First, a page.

Why are you in burka? I ask Chennai’s popular radio jockey, Sanobar Sultana. “Because I want to prove a point. Because I want to prove that it is possible to be a modern Muslim,” she replies, before breaking off to introduce the next song.
Sultana, or RJ Sano, as she is known, is the host of The Breakfast Show on Chennai Live, a radio station. She is a beautiful 29-year-old with the wisecracking mien of many young radio jockeys (RJs). The Chennai Live website describes her as a “passionate Chennai-oholic” who dreams of being chased by tube lights. She has a master’s in environmental sciences and an unrequited ambition of being a postman, the website says. Listeners love her clear voice. They wake up to listen to her upbeat conversation, jokes and interviews. She signs off her show with a “Love you, guys”. Sultana, in other words, is your archetypal image of a hip RJ. Except she is clad in a burka.
Sultana lives with her in-laws in Triplicane, one of Chennai’s traditional neighbourhoods. Her mother-in-law takes care of her four-month-old daughter while she comes into the radio station every weekday from 7-11am to record her show. Sultana’s mother doesn’t wear a burka; her mother-in-law disapproves of her wearing one, and her husband, a computer professional, believes that “Hijab is in the heart” of but is supportive of her sartorial choice.
She began wearing her burka about six years ago, when she was searching for an identity. “You know how all young people go through this ‘who am I’ phase?” she asks. “Well, I found myself when I wore a burka.”
Sultana acknowledges that it would be far easier for her without a burka. “People stare at me as if I were a terrorist when I walk into a five-star hotel,” she says. A television channel rejected her job application because they didn’t want to put a burka-clad anchor on national TV. “But how come you can have a Sikh man in a turban on television but not a Muslim woman in a hijab?” she counters. Even her husband would prefer to go out at night with her sans burka. At themed events hosted by the radio station, her listeners come up to her and gawk, unable to match the modern wisecracks with the old-fashioned burka. It is these people who Sultana wants to influence. She wants to change the way people think—about Islam and about Muslim women.
What are the stereotypes that come to your mind when you see a burka-clad woman? I’ll tell you what comes to my mind, and these aren’t rational. When I see a burka-clad woman (or for that matter, a woman wearing a nine-yard sari), I think that she comes from a conservative family; that she may be suppressed; that she perhaps is a conformist, not an eccentric or free spirit. Sultana is none of these things. So, this perception, in a sense, is what she wants to change.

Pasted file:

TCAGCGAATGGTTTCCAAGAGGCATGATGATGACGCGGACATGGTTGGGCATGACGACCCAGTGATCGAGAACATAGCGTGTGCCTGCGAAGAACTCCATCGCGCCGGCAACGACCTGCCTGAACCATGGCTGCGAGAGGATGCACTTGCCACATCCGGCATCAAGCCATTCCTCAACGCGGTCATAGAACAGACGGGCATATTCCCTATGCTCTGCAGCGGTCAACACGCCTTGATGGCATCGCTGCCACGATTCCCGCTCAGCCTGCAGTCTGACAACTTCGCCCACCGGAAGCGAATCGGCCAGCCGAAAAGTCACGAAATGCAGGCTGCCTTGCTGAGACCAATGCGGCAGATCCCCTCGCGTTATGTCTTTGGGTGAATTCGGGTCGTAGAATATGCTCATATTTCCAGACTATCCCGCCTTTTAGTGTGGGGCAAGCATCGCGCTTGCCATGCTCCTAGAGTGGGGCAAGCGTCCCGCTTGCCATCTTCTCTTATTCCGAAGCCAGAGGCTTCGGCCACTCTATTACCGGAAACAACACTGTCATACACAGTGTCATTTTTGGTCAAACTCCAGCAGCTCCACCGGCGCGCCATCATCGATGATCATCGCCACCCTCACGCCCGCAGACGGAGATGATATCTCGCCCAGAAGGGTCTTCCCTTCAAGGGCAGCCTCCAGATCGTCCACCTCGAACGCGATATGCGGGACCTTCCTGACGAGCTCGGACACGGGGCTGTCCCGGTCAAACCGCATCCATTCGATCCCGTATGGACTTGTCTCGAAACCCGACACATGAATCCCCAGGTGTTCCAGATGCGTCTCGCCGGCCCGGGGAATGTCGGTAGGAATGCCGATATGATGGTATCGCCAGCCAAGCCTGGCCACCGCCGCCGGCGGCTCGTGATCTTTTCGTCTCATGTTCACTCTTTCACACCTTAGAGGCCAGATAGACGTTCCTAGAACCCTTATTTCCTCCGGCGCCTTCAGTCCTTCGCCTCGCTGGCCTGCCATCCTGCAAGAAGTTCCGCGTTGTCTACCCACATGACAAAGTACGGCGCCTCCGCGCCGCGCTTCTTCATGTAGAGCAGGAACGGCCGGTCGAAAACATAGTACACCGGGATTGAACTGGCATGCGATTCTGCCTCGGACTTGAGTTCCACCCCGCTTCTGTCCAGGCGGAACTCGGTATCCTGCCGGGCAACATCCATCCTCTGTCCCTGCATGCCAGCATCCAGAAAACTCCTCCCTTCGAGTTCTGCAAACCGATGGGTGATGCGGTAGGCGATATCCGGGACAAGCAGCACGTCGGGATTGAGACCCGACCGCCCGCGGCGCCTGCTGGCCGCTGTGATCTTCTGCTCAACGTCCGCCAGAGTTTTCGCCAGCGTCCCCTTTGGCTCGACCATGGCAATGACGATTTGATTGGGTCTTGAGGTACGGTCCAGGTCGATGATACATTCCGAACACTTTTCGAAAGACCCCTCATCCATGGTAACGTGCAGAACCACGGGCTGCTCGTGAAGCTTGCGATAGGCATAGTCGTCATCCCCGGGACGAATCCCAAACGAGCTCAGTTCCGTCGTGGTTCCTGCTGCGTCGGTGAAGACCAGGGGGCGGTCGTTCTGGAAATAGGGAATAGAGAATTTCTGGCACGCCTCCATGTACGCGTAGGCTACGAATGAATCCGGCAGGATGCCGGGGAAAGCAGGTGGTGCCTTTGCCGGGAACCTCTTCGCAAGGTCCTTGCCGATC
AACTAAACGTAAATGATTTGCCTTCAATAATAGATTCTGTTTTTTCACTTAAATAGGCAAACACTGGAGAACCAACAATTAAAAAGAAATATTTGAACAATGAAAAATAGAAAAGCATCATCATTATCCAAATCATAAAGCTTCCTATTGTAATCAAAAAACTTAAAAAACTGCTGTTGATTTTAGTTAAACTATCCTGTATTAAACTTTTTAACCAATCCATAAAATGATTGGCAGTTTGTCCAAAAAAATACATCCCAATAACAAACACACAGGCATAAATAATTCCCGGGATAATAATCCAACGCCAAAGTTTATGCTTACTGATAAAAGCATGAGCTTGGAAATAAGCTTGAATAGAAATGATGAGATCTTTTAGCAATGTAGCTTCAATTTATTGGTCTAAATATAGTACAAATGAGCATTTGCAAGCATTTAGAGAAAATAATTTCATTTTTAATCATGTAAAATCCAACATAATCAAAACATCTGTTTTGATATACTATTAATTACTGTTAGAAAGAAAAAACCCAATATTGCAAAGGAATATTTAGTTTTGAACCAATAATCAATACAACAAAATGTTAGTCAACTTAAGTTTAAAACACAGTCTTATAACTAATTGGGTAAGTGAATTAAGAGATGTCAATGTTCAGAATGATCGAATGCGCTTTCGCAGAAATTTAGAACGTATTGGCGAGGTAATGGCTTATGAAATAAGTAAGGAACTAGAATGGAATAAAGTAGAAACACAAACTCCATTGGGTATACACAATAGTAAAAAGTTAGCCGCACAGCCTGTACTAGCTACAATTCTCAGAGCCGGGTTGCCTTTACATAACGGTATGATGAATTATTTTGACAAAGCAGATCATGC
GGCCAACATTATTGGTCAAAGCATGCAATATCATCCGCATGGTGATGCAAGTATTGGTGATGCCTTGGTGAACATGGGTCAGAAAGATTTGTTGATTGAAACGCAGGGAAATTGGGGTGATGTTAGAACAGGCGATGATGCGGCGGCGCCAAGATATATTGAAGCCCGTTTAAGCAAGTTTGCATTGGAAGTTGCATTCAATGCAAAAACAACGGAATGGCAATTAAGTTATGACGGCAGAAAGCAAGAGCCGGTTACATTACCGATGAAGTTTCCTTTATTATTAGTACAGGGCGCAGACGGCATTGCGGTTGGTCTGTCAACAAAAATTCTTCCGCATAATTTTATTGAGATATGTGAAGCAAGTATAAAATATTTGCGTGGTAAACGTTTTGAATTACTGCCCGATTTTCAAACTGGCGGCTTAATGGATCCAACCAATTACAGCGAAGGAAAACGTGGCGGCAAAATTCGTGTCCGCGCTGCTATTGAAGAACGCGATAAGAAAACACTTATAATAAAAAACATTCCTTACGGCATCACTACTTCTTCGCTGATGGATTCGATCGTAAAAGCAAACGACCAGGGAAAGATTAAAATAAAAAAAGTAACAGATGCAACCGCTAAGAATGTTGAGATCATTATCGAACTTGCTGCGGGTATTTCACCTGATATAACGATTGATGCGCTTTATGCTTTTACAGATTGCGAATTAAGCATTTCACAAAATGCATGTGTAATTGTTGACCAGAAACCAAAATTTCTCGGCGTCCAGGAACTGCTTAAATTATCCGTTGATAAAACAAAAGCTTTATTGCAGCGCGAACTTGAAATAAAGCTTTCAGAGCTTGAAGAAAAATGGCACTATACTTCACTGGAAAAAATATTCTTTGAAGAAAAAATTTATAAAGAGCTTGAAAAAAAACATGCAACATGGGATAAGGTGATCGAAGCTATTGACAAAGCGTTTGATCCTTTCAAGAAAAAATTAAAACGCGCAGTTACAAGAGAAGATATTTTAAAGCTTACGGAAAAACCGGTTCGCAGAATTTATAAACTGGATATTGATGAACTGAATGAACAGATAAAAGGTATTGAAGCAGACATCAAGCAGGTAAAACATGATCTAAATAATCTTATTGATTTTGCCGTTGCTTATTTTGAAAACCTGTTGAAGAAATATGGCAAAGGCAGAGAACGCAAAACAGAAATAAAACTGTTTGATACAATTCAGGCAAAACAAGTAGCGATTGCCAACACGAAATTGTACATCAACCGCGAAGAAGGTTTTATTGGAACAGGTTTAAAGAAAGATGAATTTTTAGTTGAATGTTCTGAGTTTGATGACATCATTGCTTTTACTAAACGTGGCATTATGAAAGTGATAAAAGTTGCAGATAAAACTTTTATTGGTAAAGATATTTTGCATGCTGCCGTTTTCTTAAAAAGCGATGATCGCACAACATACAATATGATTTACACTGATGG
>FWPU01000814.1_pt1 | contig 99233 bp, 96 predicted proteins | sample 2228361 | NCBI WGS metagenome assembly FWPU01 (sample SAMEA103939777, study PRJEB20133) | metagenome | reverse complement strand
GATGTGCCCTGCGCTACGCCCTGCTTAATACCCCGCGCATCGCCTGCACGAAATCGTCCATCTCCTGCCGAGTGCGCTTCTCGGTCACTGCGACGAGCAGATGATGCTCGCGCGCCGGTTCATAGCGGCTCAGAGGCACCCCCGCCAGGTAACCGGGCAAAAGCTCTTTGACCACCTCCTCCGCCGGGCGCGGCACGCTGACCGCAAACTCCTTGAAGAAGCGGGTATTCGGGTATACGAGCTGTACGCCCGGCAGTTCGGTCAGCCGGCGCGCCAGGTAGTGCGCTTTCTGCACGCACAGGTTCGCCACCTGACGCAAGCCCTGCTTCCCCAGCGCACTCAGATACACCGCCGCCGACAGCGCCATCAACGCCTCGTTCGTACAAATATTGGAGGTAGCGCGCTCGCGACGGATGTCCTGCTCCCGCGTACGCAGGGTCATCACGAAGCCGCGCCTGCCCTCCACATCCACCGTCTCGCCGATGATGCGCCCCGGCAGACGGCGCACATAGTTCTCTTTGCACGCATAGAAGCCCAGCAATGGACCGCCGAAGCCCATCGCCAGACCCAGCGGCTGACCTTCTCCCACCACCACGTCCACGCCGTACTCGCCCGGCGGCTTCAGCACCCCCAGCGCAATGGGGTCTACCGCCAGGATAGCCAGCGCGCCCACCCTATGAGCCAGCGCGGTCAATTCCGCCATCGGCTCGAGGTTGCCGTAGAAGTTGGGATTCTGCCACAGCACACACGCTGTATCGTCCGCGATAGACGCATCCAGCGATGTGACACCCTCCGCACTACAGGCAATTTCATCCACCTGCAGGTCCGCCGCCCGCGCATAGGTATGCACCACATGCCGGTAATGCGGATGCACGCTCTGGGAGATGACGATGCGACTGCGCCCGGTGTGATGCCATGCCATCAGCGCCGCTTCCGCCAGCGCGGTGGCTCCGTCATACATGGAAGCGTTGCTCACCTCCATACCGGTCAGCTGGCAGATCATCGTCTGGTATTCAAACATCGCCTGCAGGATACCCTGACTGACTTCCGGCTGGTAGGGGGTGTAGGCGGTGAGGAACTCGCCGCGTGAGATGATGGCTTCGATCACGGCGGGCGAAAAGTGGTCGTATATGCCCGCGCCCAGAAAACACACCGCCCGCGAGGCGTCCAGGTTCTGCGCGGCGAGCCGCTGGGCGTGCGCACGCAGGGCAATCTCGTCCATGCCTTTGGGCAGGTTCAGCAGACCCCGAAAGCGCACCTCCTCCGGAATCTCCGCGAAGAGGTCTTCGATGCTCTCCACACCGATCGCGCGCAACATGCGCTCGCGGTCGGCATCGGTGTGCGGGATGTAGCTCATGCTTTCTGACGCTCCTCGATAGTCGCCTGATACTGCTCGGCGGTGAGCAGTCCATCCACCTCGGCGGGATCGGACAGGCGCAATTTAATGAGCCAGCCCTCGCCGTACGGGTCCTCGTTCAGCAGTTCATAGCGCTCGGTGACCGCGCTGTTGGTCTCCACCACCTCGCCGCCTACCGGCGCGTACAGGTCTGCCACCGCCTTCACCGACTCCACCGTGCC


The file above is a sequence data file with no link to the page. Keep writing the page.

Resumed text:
“Aren’t you putting your religious identity over your national one?” I ask. “You are identifying yourself with Islam more than you are with being an Indian.” As the words come out of my mouth, I wince at what I have just said. Because the burka is so obviously a Muslim dress, I am assuming that she is choosing between being a secular Indian and being a Muslim. Can’t the two coexist? Have I offended her?
Sultana doesn’t wince at my accusation. “Why do you ask this question? Why is that even a choice?” she asks. She loves India, she says. She wants her daughter to be an Olympian and represent the country. I wonder if she will want her daughter to wear a burka, but I think I already know her answer. That will be my daughter’s choice, she will say. Just because she has chosen to wear a burka doesn’t change who she is. She is Muslim, for sure, and also Indian.
Ever since France banned the burka in 2011 and even before that, more and more Muslim women across the world have embraced this traditional item of clothing as both a fashion and political statement. A burka and hijab are part of their identity, they argue, and are willing to fight for it. This trend has reached India, with young Muslim women who never saw their grandmother or mother in a burka, choosing it as their own.
As someone from the outside, it is hard for me to relate to wearing an all-covering piece of clothing on a hot day. Then again, I imagine that the same could be said of a sari. Sultana and I go back and forth, arguing about faith and personal freedom; and about reverting to constraining and outdated roles of womanhood. We discuss West Asia where burkas are de rigueur. A woman wearing one would not be stared at, I offer. Sultana has no patience for West Asia. She believes women in West Asia are repressed; not Muslim women in India.
“Did you know that the Prophet’s wife was a businesswoman?” asks Sultana. I nod. I do. “Then what is the point of banning women from starting businesses or doing certain things like driving?”
Can an object of clothing be part of your identity? For many Indian women of the previous generation, saris were part of their identity. It defined who they were; they felt bereft without one. Indian women of this generation flit easily between Western and Indian clothes. Clothes aren’t part of their identity. Instead, an item of clothing has become like an accessory—to be chosen during certain times, and discarded during others. Except the burka, which for young Muslim women, like Sultana, is part of (their) identity—even if it is a misunderstood one.
Shoba Narayan, like Sultana, is a “passionate Chennai-oholic”. Unlike Sultana, she hasn’t found her sartorial identity.